The art and science of decision-making is becoming more complex each year. An increasing number of variables are being introduced into decision-making such as globalization, uncertainty, ecosystem considerations, and more – shifting how buying is taking place.
What this means: how buyers are buying today is shifting dramatically and B2B businesses need to understand the new rules of decision-making, in addition to the buyer decision journey, that are being implemented for purchase decisions.
How to respond: shift internal focus to understanding new rules affecting decision-making, acquired through the mix of analytics and qualitative insight, and support how buyers are making purchase decisions.
Buying today, as mentioned in part 2, is a higher stakes game for many businesses today. The margin for costly mistakes is the slimmest in decades. The extent of poor choices can have disastrous effect on many aspects of a business. Understanding high stakes motivations enables a focus on why B2B buyers buy.
What this means: B2B leaders must not confuse how buyers buy with why buyers buy. The focus here is on understanding the new buyer psychology in terms of their collective attitudes, goals, beliefs, perceptions, and drivers. This new collection of mental models are changing each time new variables, such as new technologies, are introduced.
How to respond: getting an understanding of buyer mental models through qualitative research efforts will become more crucial each year as buyer psychology continues to shift.
With higher stakes involved in decision-making and purchases today, B2B buyers seek more assurances post-purchase than ever before. Unlike the emphasis on engagement in B2C post-purchase, the need for deeper ties relationally is affecting long-term loyalty.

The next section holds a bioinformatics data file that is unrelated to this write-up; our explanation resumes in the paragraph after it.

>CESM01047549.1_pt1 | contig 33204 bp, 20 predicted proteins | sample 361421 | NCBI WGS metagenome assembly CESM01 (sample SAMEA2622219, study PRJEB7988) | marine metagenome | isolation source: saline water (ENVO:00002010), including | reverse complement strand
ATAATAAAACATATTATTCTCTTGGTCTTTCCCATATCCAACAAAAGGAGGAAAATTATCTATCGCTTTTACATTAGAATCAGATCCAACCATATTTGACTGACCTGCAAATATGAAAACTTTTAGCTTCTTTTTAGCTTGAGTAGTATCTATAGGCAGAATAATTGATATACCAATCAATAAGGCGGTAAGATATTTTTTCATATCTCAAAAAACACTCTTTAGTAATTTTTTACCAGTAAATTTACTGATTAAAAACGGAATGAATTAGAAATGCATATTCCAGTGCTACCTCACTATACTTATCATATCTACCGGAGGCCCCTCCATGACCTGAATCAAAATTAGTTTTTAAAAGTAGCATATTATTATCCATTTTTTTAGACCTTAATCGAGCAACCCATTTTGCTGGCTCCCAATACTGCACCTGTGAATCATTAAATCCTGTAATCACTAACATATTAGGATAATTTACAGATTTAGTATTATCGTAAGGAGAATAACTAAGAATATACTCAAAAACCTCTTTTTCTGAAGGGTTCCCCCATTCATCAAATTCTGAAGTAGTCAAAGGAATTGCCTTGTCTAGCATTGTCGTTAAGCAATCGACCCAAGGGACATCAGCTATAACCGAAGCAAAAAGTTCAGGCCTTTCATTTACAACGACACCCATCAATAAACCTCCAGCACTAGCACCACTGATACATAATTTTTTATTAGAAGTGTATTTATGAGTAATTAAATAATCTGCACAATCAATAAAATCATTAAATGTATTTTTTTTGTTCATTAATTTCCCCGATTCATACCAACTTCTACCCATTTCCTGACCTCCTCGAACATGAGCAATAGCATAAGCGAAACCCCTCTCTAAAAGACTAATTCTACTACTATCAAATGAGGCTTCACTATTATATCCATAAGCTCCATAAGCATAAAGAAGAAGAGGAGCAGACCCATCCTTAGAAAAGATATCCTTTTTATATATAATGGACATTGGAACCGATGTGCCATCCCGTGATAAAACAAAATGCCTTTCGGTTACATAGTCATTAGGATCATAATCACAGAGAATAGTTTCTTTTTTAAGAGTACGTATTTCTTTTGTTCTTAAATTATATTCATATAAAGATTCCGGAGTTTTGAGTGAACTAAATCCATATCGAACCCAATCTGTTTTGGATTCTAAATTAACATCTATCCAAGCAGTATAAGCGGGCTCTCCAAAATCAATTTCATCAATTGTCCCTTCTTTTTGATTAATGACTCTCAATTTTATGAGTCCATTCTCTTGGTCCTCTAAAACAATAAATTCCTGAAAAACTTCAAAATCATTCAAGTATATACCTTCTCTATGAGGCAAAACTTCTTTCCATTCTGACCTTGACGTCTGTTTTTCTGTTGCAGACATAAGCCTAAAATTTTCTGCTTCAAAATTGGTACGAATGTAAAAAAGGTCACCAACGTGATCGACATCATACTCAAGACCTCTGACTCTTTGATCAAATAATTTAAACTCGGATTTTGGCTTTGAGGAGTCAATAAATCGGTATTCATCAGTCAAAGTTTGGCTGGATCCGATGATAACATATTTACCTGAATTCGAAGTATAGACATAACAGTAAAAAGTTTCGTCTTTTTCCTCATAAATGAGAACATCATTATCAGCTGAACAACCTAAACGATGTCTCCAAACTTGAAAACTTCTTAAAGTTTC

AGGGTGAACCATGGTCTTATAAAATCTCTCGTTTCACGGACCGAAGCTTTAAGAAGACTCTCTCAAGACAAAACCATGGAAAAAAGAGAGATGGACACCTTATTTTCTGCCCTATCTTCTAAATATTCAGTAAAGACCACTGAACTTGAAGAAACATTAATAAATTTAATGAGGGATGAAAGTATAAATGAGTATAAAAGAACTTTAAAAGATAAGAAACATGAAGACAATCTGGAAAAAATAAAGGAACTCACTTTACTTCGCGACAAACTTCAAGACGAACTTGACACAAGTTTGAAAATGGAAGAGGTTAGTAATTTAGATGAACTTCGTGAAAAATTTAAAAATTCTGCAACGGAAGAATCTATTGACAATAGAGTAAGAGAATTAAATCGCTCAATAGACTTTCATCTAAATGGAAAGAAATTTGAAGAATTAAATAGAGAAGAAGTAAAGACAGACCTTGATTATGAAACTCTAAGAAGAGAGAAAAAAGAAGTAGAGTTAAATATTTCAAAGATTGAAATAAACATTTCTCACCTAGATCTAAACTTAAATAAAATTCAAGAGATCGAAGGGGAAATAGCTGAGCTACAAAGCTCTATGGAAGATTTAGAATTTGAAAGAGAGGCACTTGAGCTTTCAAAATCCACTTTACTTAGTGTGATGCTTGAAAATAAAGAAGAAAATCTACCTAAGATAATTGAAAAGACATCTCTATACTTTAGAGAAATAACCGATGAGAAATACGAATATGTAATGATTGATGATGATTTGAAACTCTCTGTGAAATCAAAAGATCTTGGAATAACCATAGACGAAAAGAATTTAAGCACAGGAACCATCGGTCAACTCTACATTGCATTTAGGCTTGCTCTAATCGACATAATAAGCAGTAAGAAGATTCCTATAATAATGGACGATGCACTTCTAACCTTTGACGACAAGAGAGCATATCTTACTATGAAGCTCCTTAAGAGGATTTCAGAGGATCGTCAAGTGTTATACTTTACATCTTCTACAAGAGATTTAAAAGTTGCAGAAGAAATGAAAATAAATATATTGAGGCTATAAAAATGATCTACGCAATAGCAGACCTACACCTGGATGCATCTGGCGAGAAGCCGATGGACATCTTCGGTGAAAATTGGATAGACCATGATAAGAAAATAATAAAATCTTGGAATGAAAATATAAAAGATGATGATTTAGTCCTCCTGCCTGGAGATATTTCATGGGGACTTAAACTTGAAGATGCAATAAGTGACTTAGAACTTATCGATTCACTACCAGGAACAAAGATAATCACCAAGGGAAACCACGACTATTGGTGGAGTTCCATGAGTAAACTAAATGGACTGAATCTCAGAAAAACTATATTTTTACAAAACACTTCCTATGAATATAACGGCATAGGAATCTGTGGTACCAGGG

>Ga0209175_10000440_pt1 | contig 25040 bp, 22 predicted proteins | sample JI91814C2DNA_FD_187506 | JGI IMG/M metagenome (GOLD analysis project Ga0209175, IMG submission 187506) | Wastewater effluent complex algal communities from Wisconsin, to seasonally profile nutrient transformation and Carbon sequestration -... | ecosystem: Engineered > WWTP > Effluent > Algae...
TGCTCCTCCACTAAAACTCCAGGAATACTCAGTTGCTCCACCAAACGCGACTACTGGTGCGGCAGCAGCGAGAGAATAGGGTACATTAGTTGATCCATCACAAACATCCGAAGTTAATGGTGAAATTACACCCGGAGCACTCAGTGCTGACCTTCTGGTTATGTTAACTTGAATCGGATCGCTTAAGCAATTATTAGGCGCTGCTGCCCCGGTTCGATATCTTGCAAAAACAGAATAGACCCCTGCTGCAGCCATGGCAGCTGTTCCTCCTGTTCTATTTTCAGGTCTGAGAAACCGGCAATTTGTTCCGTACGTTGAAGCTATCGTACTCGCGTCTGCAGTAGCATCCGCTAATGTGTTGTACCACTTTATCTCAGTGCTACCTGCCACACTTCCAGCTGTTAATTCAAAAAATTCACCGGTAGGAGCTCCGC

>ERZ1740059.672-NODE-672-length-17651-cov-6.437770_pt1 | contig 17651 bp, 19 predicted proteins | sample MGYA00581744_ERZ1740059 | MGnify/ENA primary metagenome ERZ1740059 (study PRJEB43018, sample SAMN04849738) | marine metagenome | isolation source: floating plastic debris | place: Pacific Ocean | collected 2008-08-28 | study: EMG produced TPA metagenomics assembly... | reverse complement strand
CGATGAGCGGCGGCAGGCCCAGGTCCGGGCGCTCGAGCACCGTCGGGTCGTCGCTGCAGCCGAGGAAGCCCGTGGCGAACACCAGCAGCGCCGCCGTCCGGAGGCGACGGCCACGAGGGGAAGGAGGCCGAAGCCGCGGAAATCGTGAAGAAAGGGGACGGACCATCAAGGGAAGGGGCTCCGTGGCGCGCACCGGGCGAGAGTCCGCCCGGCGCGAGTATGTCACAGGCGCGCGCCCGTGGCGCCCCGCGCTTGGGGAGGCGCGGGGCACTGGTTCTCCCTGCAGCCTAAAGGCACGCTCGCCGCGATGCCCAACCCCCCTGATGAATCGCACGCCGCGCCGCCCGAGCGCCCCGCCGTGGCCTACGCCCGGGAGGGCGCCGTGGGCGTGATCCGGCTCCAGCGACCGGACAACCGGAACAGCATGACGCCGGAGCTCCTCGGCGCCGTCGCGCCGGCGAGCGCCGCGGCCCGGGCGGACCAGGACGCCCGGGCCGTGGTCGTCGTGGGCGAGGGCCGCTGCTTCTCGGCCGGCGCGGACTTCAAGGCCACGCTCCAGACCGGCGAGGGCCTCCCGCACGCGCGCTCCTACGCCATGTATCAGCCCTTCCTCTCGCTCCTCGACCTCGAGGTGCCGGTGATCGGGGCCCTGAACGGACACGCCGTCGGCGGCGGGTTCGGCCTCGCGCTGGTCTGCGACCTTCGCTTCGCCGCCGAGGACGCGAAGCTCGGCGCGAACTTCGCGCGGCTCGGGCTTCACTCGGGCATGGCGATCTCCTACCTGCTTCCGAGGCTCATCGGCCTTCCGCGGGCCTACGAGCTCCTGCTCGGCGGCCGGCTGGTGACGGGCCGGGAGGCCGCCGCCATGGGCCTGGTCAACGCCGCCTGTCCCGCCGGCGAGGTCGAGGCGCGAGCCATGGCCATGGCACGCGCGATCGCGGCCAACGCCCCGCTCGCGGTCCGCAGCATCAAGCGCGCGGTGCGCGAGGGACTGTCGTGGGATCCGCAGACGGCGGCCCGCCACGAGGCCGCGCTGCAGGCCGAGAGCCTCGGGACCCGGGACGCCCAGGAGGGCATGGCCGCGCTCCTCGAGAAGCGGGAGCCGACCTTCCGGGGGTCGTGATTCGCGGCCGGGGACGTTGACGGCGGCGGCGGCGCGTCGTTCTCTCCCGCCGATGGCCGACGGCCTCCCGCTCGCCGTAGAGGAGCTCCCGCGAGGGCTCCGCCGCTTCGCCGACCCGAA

What this means: shifting out of funnel thinking and viewing the entire buyer experience cycle is a new rule of B2B thinking today.
How to respond: post-purchase support and talent can no longer be an after-thought of organizational planning but be seen as the gateway to being included in newly formed ecosystems and networks by buyers.
What we are witnessing today is a marked shift from funnel-thinking to that of focusing on the total buyer experience that does not fit neatly into stages or step approach thinking. The new buyer psychology compels B2B businesses today to make the buyer the centerpiece of strategy and respond to the continuous loops of what confronts them (the buyer orbit) and the choices (buyer choice model) they must make.
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- Revenue Growth by Choice and The Buyer Orbit (buyerology.com)
- Slow Death of the Funnel: Why Buyer Choice Matters to Revenue (buyerology.com)
- Predictive Buyer Modeling Is Changing the Future of B2B (buyerology.com)
- 5 Ways New Buyer Behaviors Are Impacting B2B Sales (buyerology.com)
- The Single Buyer Model: A Dangerous Road Towards Competitive B2B Marketing (buyerology.com)
- How B2B Leaders Are Understanding Buyers Better With Behavioral Buyergraphics (buyerology.com)